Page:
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Investing with headphones on

Equity investors have to figure out how to cancel the noise and hear just the music to succeed at long-term investing

Investing with headphones on

'Signal' and 'noise' are electronics-engineering terms that have escaped into wider usage, including that of investment research. Here's how the Wikipedia entry for the signal-to-noise ratio introduces the idea:

Signal-to-noise ratio (abbreviated SNR) is a measure used in science and engineering that compares the level of a desired signal to the level of background noise ... is sometimes used informally to refer to the ratio of useful information to false or irrelevant data in a conversation or exchange. For example, in online discussion forums and other online communities, off-topic posts and spam are regarded as "noise" that interferes with the "signal" of appropriate discussion.

When using electronic devices, you could hear the noise as a hiss behind the music. In investment research, you hear the noise as news, views, data and analyses that sound like they should be relevant but are actually irrelevant or misleading. The actual signal-to-noise ratios are much, much worse in the latter. In audio equipment, the signal-to-noise ratio is generally far below 1 per cent, meaning what you hear is almost pure, unadulterated signal. In investment analysis (along with business and economic affairs generally), you would be lucky to have less than 90 per cent noise.

The reasons are many, some of them bona fide and others less so. However, what distinguishes investment analysis is that if it is to be useful at all, we need to use the signal to make forecasts and predictions. After all, if you want the past financial data, derived ratios and stock prices for every listed company, you can have them with zero noise. Where the noise starts is when people use these to try to figure out what they mean for the future.

One of the universal characteristics of noise in real-world data and information is that the more closely you look at it, the worse are its effects. If you look at minute-to-minute stock prices, that's almost all noise. It's impossible to derive any trend out of them. Daily prices are almost as bad. Monthly ones are slightly better, quarterly ones more so and yearly ones even more so. It's easy to understand this in a simplified manner.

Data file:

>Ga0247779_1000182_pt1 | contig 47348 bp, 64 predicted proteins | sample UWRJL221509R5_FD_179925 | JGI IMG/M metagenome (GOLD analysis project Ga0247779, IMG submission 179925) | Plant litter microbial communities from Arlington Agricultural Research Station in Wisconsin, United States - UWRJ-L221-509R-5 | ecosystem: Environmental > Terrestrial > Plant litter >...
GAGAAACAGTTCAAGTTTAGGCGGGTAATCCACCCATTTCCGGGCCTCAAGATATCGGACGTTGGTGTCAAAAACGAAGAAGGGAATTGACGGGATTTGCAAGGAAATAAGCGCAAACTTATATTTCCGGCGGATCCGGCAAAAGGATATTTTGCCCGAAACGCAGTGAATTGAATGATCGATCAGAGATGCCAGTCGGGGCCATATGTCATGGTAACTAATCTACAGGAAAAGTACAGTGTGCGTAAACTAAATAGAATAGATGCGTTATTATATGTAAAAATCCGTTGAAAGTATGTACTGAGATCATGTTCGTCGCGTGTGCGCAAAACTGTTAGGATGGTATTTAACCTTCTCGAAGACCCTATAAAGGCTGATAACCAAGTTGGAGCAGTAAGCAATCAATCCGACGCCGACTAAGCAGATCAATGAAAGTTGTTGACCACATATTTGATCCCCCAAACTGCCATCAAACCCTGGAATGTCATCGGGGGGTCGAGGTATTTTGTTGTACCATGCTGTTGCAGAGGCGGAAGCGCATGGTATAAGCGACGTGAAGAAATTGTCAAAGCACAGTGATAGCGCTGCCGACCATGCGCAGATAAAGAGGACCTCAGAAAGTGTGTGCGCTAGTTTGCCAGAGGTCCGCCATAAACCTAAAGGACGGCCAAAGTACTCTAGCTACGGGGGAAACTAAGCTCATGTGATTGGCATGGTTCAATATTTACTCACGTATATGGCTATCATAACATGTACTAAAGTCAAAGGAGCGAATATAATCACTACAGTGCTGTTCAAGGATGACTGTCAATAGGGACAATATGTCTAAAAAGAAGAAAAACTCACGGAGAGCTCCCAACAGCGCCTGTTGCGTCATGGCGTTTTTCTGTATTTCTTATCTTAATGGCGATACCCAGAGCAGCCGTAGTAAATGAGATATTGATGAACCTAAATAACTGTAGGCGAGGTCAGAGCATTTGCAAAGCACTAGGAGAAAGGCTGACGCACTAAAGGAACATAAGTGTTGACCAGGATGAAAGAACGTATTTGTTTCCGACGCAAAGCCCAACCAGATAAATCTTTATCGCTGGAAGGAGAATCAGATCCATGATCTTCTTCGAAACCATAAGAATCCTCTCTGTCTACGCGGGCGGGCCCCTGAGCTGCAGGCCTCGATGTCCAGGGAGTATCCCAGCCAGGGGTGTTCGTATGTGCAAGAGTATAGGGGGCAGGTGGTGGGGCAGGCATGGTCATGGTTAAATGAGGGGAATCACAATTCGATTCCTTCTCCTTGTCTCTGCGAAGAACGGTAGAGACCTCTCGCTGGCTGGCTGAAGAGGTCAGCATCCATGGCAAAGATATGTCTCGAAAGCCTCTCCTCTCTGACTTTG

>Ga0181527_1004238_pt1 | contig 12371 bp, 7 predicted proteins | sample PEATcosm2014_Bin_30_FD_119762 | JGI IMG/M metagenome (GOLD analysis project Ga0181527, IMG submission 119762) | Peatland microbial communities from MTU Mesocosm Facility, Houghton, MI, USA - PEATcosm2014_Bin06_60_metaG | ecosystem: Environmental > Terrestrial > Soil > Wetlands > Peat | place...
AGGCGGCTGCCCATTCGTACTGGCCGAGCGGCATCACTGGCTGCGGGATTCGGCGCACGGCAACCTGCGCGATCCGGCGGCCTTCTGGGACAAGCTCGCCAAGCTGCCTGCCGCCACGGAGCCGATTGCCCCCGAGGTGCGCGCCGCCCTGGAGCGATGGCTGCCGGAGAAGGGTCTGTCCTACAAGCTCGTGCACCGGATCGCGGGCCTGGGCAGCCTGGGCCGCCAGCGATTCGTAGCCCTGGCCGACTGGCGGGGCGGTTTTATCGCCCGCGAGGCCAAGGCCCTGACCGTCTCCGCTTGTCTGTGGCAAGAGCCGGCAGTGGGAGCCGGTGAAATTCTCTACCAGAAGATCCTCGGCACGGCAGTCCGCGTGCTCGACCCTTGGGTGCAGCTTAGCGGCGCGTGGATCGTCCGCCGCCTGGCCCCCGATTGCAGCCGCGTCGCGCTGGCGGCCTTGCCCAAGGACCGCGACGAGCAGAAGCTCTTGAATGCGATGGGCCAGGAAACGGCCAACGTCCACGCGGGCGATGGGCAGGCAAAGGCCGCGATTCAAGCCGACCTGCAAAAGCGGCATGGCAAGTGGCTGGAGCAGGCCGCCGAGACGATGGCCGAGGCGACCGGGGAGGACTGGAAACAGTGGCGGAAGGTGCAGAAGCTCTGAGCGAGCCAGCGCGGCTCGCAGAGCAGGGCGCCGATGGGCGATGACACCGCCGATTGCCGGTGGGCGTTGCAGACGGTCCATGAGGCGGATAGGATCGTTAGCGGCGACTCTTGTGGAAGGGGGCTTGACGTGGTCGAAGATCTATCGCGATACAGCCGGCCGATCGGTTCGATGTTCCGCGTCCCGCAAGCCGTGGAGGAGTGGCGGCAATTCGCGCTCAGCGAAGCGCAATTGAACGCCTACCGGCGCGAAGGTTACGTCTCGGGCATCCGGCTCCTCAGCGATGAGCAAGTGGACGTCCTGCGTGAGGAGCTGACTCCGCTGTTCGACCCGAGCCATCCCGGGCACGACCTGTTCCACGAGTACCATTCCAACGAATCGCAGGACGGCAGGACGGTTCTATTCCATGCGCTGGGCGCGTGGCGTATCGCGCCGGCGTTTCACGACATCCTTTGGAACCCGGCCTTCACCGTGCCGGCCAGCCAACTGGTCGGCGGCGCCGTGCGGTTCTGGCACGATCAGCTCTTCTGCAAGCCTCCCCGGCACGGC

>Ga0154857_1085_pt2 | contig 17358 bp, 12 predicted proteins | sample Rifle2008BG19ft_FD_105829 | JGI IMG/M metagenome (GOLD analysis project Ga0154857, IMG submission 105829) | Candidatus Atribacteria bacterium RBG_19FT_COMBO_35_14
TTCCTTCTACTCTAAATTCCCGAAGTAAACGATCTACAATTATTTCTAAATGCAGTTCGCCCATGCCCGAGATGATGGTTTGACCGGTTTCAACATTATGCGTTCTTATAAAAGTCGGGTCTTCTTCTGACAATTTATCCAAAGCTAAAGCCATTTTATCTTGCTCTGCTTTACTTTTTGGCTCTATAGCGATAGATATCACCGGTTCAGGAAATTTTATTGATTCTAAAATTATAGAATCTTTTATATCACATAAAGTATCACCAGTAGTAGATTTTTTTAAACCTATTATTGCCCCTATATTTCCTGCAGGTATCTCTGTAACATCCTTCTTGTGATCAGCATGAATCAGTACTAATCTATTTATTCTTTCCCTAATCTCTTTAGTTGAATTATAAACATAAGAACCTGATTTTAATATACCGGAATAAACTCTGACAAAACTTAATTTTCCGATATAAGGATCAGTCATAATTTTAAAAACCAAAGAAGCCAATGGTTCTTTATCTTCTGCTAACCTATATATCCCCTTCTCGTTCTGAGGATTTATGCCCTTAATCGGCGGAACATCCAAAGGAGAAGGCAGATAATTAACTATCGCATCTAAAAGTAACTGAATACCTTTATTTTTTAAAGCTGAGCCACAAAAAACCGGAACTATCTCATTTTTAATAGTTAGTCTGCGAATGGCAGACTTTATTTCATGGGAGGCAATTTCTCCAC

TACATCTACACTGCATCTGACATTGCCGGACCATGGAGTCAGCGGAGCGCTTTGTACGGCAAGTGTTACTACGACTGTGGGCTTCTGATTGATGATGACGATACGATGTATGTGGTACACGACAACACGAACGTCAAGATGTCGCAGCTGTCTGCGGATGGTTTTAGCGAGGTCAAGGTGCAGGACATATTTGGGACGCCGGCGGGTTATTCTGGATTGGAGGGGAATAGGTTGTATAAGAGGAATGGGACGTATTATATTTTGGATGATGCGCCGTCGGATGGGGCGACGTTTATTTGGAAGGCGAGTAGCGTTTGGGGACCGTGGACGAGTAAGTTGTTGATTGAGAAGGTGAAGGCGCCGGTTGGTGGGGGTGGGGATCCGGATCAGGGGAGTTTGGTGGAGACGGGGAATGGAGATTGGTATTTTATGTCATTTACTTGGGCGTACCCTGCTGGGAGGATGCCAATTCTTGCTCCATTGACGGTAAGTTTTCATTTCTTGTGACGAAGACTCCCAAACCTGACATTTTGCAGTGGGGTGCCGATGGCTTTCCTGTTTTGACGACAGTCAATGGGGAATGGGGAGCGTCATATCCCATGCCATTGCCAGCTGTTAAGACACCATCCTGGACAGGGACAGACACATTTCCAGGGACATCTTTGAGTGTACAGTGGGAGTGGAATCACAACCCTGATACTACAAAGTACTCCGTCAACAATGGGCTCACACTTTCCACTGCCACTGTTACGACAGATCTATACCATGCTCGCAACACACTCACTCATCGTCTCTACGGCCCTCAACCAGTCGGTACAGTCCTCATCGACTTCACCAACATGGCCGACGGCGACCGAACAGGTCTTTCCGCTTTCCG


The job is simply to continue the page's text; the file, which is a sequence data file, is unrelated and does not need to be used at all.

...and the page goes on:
Think of the the rise of a stock price or index over a long period. The Sensex, for example, rose by 685 per cent over the last twenty years from 3,346 on August 31, 1995, to 26,283 on August 31, 2015. This is an annualised rate of 10.8 per cent. During these twenty years, if you had looked at the Sensex change every day, you would have got no sense of what the long-term rate of change was. During this time, there were about 4,860 trading days, of which 2,291 were negative and the rest were positive. In the daily change pattern, when you look at the next day, there is little quantitative sense of where the market is going.

Now, let's look at the yearly percentage changes. Here's the series: -0.8, 18.6, -16.5, 63.8, -20.6, -17.9, 3.5, 72.9, 13.1, 42.3, 46.7, 47.1, -52.4, 81.0, 17.4, -24.2, 25.0, 9.0, 29.9, -4.4. It is somewhat wandering and yet with a better sense of direction. And here's the five-yearly series, expressed as annualised returns: 5.0, 18.8, 16.9, 5.5. It's only in the five-yearly series that you get some sense of where the Sensex is actually heading.

If you were to look at the markets only once in five years, then you would have no anxiety that looking at them for shorter periods would have. There would be almost no noise, just the signal. It's the difference between listening to music in a noisy place with speakers and through noise-cancelling headphones. This is the psychological basis of being a good equity investor, and this is why we never pay attention to what is happening to stocks over short periods.